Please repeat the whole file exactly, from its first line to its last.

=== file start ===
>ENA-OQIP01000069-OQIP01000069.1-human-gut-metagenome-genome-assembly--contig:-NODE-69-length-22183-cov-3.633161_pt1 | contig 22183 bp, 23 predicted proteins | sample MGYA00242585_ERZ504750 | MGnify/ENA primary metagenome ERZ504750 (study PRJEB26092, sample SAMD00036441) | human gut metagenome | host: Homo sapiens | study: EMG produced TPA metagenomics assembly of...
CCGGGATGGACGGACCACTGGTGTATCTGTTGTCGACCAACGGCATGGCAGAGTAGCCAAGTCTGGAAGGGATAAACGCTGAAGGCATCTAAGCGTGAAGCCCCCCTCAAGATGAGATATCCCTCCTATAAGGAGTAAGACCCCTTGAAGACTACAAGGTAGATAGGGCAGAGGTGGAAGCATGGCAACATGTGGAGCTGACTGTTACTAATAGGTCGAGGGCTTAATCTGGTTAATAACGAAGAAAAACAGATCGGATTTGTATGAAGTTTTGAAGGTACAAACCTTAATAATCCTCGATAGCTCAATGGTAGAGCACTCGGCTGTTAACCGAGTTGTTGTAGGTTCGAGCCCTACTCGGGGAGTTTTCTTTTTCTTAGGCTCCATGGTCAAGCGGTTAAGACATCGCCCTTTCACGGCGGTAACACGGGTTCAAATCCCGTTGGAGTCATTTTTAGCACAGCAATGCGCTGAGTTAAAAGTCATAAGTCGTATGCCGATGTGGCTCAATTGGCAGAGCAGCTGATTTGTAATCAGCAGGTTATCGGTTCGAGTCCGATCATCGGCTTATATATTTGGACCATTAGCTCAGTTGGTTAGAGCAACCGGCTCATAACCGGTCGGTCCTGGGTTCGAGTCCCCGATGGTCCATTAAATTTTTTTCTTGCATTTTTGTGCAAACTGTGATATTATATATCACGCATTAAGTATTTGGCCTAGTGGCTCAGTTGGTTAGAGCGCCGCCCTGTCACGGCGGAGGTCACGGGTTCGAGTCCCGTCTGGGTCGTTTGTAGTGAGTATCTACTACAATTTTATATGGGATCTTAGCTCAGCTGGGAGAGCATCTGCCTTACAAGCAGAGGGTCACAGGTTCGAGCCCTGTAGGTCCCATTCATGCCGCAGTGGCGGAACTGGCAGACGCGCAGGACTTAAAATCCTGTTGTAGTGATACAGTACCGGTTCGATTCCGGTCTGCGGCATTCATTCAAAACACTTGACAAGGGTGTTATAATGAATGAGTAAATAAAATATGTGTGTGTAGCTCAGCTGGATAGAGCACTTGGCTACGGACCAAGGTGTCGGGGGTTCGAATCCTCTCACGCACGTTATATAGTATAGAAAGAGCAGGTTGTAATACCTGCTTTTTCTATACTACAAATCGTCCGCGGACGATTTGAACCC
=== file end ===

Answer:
>ENA-OQIP01000069-OQIP01000069.1-human-gut-metagenome-genome-assembly--contig:-NODE-69-length-22183-cov-3.633161_pt1 | contig 22183 bp, 23 predicted proteins | sample MGYA00242585_ERZ504750 | MGnify/ENA primary metagenome ERZ504750 (study PRJEB26092, sample SAMD00036441) | human gut metagenome | host: Homo sapiens | study: EMG produced TPA metagenomics assembly of...
CCGGGATGGACGGACCACTGGTGTATCTGTTGTCGACCAACGGCATGGCAGAGTAGCCAAGTCTGGAAGGGATAAACGCTGAAGGCATCTAAGCGTGAAGCCCCCCTCAAGATGAGATATCCCTCCTATAAGGAGTAAGACCCCTTGAAGACTACAAGGTAGATAGGGCAGAGGTGGAAGCATGGCAACATGTGGAGCTGACTGTTACTAATAGGTCGAGGGCTTAATCTGGTTAATAACGAAGAAAAACAGATCGGATTTGTATGAAGTTTTGAAGGTACAAACCTTAATAATCCTCGATAGCTCAATGGTAGAGCACTCGGCTGTTAACCGAGTTGTTGTAGGTTCGAGCCCTACTCGGGGAGTTTTCTTTTTCTTAGGCTCCATGGTCAAGCGGTTAAGACATCGCCCTTTCACGGCGGTAACACGGGTTCAAATCCCGTTGGAGTCATTTTTAGCACAGCAATGCGCTGAGTTAAAAGTCATAAGTCGTATGCCGATGTGGCTCAATTGGCAGAGCAGCTGATTTGTAATCAGCAGGTTATCGGTTCGAGTCCGATCATCGGCTTATATATTTGGACCATTAGCTCAGTTGGTTAGAGCAACCGGCTCATAACCGGTCGGTCCTGGGTTCGAGTCCCCGATGGTCCATTAAATTTTTTTCTTGCATTTTTGTGCAAACTGTGATATTATATATCACGCATTAAGTATTTGGCCTAGTGGCTCAGTTGGTTAGAGCGCCGCCCTGTCACGGCGGAGGTCACGGGTTCGAGTCCCGTCTGGGTCGTTTGTAGTGAGTATCTACTACAATTTTATATGGGATCTTAGCTCAGCTGGGAGAGCATCTGCCTTACAAGCAGAGGGTCACAGGTTCGAGCCCTGTAGGTCCCATTCATGCCGCAGTGGCGGAACTGGCAGACGCGCAGGACTTAAAATCCTGTTGTAGTGATACAGTACCGGTTCGATTCCGGTCTGCGGCATTCATTCAAAACACTTGACAAGGGTGTTATAATGAATGAGTAAATAAAATATGTGTGTGTAGCTCAGCTGGATAGAGCACTTGGCTACGGACCAAGGTGTCGGGGGTTCGAATCCTCTCACGCACGTTATATAGTATAGAAAGAGCAGGTTGTAATACCTGCTTTTTCTATACTACAAATCGTCCGCGGACGATTTGAACCC